The challenges of dating during a global pandemic

by Karina Aguilar / Staff Reporter

There are over 1,500 dating apps or websites. Photo courtesy of

While some students said that they enjoy online dating, others said that they did not think they would find successful relationships from dating apps. 

“Online dating is nice to meet random people in a relatively safe way, but some cons are that I barely get any matches and I don’t have any emotional connection with anyone on there, so I am not inclined to pursue anything,” said Michael Kirby, a senior double majoring in vocal performance and music education.

The pandemic has changed many aspects of people’s lives, including dating. Some students said that they chose to forego dating for the time being, while others chose to turn to online dating.

Match Group is a parent company for 45 different dating brands, including Tinder and Hinge. According to, Match Group had a 15 percent increase in their new subscribers once the pandemic began. Since the traditional ways of dating were put on hold during the COVID-19 pandemic, online dating provided an alternative that still allowed for human connection.

“I started using dating apps because I wanted to be in a relationship, but I wasn’t having any luck with the current situation as I was only interacting with limited people,” said Kirby. “Dating apps are just a way for me to branch out. I am not expecting to meet the love of my life through online dating, but it has broadened my mind a bit.”

Online dating is also unique because each app is popular for different uses or specific relationship goals. Kirby said that he prefers Bumble Date because he feels like most people are actually looking for relationships. He also values Tinder for having more users, which provides more opportunities to match with people.

Using dating apps not only allows users to find exactly what they are looking for, but they also allow users to get to know their matches on a deeper level prior to rushing into things. 

“The process has changed for the better in my opinion. People are more likely to get to know each other over a few video calls before actually meeting in person,” said Gabrielle Valdes, a certified life coach and deeper dating mentor. “They get to know each other on an emotional level before rushing into anything physical. Because of this extended courting process, my clients are having important conversations upfront, which is changing their dating life for the better. It’s saving them pain and heartache in the long run!”

Another potential benefit to online dating is being able to see a person’s interests in order to estimate just how compatible they might be with you prior to engaging.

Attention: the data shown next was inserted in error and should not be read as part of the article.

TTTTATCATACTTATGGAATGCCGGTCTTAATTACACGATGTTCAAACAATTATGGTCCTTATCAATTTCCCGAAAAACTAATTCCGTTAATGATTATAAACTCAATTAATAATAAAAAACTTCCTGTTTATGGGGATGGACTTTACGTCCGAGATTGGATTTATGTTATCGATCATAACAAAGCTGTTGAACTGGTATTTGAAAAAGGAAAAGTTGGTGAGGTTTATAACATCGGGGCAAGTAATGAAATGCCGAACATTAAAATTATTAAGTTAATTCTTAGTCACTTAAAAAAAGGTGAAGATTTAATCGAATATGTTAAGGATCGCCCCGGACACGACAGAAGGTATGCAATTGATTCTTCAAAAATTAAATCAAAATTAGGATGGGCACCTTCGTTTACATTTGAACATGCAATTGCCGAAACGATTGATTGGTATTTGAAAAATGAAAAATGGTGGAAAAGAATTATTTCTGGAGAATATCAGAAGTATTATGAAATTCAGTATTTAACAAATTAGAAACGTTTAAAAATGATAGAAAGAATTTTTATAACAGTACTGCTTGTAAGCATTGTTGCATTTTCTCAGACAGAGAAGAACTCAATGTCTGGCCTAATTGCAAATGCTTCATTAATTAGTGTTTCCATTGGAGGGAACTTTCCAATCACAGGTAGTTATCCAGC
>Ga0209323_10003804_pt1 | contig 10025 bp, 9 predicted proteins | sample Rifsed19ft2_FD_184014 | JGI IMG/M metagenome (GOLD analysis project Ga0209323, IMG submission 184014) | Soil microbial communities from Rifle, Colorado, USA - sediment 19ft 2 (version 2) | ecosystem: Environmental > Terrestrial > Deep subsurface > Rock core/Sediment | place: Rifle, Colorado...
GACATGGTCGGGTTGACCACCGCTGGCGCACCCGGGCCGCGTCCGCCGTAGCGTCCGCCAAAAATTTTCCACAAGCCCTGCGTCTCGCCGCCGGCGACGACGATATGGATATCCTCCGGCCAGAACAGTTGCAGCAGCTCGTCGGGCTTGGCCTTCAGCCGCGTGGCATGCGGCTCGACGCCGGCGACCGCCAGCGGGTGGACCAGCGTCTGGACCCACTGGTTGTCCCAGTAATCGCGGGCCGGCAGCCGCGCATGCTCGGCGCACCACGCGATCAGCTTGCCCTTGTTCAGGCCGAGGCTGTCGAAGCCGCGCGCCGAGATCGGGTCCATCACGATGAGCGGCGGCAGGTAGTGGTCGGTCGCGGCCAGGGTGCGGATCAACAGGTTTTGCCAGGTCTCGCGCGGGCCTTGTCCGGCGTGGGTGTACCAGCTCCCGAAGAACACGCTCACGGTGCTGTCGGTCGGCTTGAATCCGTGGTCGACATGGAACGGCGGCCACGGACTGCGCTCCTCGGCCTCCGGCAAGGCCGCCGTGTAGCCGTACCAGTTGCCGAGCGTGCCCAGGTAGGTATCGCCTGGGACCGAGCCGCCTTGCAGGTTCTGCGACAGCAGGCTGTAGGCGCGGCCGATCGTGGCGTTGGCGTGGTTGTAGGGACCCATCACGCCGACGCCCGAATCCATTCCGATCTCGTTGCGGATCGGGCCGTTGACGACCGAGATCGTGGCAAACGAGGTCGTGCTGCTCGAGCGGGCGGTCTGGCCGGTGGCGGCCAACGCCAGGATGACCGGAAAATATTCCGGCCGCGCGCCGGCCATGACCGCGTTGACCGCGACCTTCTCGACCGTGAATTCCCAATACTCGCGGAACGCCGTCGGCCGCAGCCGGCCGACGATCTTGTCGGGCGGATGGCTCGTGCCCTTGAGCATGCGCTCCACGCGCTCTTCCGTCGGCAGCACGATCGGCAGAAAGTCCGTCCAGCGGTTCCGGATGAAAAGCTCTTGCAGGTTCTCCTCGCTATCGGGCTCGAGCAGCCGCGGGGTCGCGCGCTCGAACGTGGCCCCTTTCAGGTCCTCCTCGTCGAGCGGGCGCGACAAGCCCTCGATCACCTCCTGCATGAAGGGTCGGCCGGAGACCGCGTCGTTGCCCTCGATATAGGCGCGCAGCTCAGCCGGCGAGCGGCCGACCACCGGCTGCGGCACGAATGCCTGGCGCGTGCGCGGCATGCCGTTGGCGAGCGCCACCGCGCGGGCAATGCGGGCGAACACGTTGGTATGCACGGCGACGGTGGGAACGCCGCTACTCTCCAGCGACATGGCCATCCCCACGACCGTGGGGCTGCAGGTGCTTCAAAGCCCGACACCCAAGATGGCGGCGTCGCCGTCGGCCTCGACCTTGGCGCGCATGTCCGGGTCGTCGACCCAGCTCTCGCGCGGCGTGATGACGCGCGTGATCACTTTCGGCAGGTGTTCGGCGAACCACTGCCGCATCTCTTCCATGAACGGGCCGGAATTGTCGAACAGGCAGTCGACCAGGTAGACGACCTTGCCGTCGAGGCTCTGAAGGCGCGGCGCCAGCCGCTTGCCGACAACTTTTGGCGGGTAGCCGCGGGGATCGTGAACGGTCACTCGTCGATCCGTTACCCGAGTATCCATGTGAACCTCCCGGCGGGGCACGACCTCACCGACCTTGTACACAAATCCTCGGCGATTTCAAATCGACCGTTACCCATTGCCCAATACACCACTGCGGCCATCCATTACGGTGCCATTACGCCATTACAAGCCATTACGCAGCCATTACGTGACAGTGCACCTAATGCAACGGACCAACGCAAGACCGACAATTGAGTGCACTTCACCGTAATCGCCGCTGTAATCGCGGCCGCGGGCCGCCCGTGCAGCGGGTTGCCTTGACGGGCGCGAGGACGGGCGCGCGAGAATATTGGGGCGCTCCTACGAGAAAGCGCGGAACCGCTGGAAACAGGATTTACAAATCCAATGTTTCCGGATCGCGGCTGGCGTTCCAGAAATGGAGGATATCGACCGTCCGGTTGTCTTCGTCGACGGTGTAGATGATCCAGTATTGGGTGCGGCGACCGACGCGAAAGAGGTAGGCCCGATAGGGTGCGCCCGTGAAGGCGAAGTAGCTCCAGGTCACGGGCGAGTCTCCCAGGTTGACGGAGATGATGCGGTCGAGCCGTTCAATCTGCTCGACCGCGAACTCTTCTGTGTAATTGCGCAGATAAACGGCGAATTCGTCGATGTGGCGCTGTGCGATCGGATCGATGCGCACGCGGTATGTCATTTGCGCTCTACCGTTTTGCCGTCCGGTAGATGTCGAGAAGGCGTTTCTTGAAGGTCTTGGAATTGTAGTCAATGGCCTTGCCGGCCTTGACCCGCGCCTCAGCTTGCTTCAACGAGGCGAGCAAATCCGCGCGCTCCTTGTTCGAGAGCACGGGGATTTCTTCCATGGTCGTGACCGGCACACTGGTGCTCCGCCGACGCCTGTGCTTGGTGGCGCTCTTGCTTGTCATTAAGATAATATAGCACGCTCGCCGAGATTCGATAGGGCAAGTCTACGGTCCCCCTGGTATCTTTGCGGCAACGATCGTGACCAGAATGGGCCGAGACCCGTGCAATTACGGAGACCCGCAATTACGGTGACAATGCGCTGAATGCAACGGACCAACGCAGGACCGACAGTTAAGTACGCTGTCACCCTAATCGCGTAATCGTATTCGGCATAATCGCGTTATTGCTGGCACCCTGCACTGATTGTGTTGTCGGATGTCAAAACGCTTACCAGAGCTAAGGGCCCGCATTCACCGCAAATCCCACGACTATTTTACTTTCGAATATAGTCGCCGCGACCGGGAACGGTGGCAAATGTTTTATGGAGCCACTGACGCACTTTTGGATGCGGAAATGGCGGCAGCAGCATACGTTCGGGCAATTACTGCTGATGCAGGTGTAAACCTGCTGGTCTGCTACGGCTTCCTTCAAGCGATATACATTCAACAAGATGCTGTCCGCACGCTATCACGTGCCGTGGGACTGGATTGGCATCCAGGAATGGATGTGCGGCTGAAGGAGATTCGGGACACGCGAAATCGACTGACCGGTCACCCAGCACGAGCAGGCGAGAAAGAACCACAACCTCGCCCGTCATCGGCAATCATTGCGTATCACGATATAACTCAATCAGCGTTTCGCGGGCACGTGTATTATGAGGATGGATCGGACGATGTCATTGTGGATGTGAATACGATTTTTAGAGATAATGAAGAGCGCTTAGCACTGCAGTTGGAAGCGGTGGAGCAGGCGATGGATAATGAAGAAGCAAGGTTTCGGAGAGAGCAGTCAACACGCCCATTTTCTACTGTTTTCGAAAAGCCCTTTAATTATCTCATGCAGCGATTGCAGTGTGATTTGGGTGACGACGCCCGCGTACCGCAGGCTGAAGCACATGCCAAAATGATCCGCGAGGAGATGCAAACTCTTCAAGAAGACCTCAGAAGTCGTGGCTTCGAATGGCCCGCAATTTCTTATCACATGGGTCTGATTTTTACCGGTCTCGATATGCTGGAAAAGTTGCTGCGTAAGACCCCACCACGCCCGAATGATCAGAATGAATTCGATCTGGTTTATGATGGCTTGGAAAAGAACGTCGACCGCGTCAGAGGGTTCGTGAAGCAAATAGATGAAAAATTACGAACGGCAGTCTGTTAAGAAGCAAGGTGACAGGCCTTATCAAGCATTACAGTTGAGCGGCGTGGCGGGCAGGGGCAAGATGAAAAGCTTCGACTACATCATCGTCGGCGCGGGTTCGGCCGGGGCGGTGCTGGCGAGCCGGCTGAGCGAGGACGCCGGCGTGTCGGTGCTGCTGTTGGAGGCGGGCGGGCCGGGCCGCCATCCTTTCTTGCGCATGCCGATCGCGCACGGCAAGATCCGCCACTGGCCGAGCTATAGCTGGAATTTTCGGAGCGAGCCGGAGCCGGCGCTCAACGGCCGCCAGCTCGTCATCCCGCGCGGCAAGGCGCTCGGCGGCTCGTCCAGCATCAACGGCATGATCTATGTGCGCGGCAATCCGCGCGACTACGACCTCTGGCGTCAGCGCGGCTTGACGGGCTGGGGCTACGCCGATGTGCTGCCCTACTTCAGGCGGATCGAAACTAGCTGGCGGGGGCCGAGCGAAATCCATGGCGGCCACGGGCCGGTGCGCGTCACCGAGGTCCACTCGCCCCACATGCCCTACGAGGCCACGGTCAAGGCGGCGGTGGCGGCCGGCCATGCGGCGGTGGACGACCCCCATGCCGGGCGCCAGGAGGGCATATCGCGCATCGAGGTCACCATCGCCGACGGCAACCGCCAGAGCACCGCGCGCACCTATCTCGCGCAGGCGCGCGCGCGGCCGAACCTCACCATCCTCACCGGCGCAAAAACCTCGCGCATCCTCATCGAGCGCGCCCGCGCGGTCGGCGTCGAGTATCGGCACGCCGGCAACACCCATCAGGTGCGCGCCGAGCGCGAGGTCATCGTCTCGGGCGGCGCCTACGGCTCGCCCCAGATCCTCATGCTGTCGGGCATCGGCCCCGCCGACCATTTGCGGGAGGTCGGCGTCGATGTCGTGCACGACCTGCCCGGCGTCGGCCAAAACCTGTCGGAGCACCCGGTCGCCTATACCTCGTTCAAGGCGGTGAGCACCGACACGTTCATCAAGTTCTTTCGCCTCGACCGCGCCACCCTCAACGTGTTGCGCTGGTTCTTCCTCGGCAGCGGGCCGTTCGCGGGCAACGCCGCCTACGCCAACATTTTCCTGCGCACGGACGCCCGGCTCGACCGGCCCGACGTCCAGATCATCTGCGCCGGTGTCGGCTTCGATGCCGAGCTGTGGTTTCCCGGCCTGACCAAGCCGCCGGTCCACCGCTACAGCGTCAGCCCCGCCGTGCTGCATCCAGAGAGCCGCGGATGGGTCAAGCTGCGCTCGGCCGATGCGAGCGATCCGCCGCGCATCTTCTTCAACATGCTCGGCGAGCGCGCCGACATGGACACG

“Having the ability to already know your potential partners intentions and their interests is a big one for me,” said Chaya Davis, a junior paralegal major. “With online dating, you get some time to think about what you want to say whereas meeting someone in person, you’re put on the spot.”

While it could be beneficial to get a quick snapshot of someone’s life, some students do not feel like they have enough information to draw correct conclusions about that person. 

“It can be really superficial,” said Sophia Gallo, a junior sociology major. “There’s not a lot you really can go on except for photos and a short bio, so you kind of have no choice but to judge a book by its cover.”

Gallo also explained how matching with someone on Tinder takes away the thrill of the chase of the typical dating experience. She says that there is no build up or suspense because you already know that the person is interested in you so you don’t really get the nerves or butterflies when interacting with them. 

Some students said that they miss being able to feel the connection or chemistry they may have with someone when interacting face-to-face. 

“I like seeing someone naturally way better than online because when I see someone in person, I can feel their ‘vibe,’ but online, I can’t get any of that,” said Kirby. “But dating online is still more convenient to meet a person in quarantine than dating organically is.”

Others have said that they have not been utilizing dating apps as much during the pandemic in order to be safe. 

“I definitely use them less just cause I’m not going to meet up with people during a pandemic, and I’m not really interested in Zoom dates and stuff cause I’m not actually trying to get in a relationship out of dating apps,” said Gallo. 

Valdes explained how important it is to acknowledge what users want or what is good for them prior to participating in the dating world. 

“Dating is an active process that involves skills,” said Valdes. “That’s why it’s important to know who is good for you long-term, so that you don’t waste time and energy dating people who don’t want the same things as you.”

Regardless of if students choose to engage in online dating or stick with the traditional in-person dating, it is important to keep their standards and their heads high while only doing things that they are comfortable with.

“Dating isn’t a numbers game,” said Valdes. “If you’re dating right, you will be rejected and you will reject other people. Rejection is redirection! And it means that you stand for something, instead of trying to be someone you’re not.”

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